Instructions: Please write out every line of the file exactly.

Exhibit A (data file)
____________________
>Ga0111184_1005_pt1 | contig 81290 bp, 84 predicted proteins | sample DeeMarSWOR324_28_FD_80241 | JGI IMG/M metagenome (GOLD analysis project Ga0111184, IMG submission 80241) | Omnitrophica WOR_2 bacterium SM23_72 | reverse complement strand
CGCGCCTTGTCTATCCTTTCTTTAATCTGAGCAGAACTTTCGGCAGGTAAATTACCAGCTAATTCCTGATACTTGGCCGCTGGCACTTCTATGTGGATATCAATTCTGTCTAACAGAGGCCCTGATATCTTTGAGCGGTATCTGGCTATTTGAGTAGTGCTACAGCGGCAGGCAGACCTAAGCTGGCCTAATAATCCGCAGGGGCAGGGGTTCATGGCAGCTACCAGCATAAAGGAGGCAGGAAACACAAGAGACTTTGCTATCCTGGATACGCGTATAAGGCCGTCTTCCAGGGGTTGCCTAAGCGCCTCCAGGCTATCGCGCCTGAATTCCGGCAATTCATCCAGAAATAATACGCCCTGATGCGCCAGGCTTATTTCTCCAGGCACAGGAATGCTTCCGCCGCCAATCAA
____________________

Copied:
>Ga0111184_1005_pt1 | contig 81290 bp, 84 predicted proteins | sample DeeMarSWOR324_28_FD_80241 | JGI IMG/M metagenome (GOLD analysis project Ga0111184, IMG submission 80241) | Omnitrophica WOR_2 bacterium SM23_72 | reverse complement strand
CGCGCCTTGTCTATCCTTTCTTTAATCTGAGCAGAACTTTCGGCAGGTAAATTACCAGCTAATTCCTGATACTTGGCCGCTGGCACTTCTATGTGGATATCAATTCTGTCTAACAGAGGCCCTGATATCTTTGAGCGGTATCTGGCTATTTGAGTAGTGCTACAGCGGCAGGCAGACCTAAGCTGGCCTAATAATCCGCAGGGGCAGGGGTTCATGGCAGCTACCAGCATAAAGGAGGCAGGAAACACAAGAGACTTTGCTATCCTGGATACGCGTATAAGGCCGTCTTCCAGGGGTTGCCTAAGCGCCTCCAGGCTATCGCGCCTGAATTCCGGCAATTCATCCAGAAATAATACGCCCTGATGCGCCAGGCTTATTTCTCCAGGCACAGGAATGCTTCCGCCGCCAATCAA